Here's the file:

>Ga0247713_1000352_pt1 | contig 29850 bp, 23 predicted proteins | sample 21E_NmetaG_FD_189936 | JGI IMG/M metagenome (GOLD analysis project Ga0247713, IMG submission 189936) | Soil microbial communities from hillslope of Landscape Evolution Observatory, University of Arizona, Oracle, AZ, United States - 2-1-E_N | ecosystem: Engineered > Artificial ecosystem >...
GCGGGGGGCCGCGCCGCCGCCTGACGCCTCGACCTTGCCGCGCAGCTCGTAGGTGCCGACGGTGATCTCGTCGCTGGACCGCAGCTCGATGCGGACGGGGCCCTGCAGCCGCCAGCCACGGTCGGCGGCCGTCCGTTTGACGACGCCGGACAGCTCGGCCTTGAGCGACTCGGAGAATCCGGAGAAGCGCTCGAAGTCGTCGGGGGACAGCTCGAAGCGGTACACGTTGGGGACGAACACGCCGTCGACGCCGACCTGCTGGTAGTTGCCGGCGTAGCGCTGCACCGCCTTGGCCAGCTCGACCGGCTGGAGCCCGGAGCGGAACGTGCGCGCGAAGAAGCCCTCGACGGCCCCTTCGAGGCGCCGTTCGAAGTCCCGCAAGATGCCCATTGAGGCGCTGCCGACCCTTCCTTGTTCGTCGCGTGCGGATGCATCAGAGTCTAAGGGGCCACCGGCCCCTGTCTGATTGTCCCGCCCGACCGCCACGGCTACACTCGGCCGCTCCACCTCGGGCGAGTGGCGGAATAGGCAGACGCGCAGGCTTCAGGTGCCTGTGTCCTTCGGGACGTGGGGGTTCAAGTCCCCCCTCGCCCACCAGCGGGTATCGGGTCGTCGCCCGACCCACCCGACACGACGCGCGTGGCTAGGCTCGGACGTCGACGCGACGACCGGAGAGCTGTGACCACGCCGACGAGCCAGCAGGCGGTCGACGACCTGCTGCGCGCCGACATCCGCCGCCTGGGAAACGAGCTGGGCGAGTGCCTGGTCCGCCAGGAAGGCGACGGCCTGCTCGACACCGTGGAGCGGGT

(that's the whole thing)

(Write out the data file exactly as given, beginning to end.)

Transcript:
>Ga0247713_1000352_pt1 | contig 29850 bp, 23 predicted proteins | sample 21E_NmetaG_FD_189936 | JGI IMG/M metagenome (GOLD analysis project Ga0247713, IMG submission 189936) | Soil microbial communities from hillslope of Landscape Evolution Observatory, University of Arizona, Oracle, AZ, United States - 2-1-E_N | ecosystem: Engineered > Artificial ecosystem >...
GCGGGGGGCCGCGCCGCCGCCTGACGCCTCGACCTTGCCGCGCAGCTCGTAGGTGCCGACGGTGATCTCGTCGCTGGACCGCAGCTCGATGCGGACGGGGCCCTGCAGCCGCCAGCCACGGTCGGCGGCCGTCCGTTTGACGACGCCGGACAGCTCGGCCTTGAGCGACTCGGAGAATCCGGAGAAGCGCTCGAAGTCGTCGGGGGACAGCTCGAAGCGGTACACGTTGGGGACGAACACGCCGTCGACGCCGACCTGCTGGTAGTTGCCGGCGTAGCGCTGCACCGCCTTGGCCAGCTCGACCGGCTGGAGCCCGGAGCGGAACGTGCGCGCGAAGAAGCCCTCGACGGCCCCTTCGAGGCGCCGTTCGAAGTCCCGCAAGATGCCCATTGAGGCGCTGCCGACCCTTCCTTGTTCGTCGCGTGCGGATGCATCAGAGTCTAAGGGGCCACCGGCCCCTGTCTGATTGTCCCGCCCGACCGCCACGGCTACACTCGGCCGCTCCACCTCGGGCGAGTGGCGGAATAGGCAGACGCGCAGGCTTCAGGTGCCTGTGTCCTTCGGGACGTGGGGGTTCAAGTCCCCCCTCGCCCACCAGCGGGTATCGGGTCGTCGCCCGACCCACCCGACACGACGCGCGTGGCTAGGCTCGGACGTCGACGCGACGACCGGAGAGCTGTGACCACGCCGACGAGCCAGCAGGCGGTCGACGACCTGCTGCGCGCCGACATCCGCCGCCTGGGAAACGAGCTGGGCGAGTGCCTGGTCCGCCAGGAAGGCGACGGCCTGCTCGACACCGTGGAGCGGGT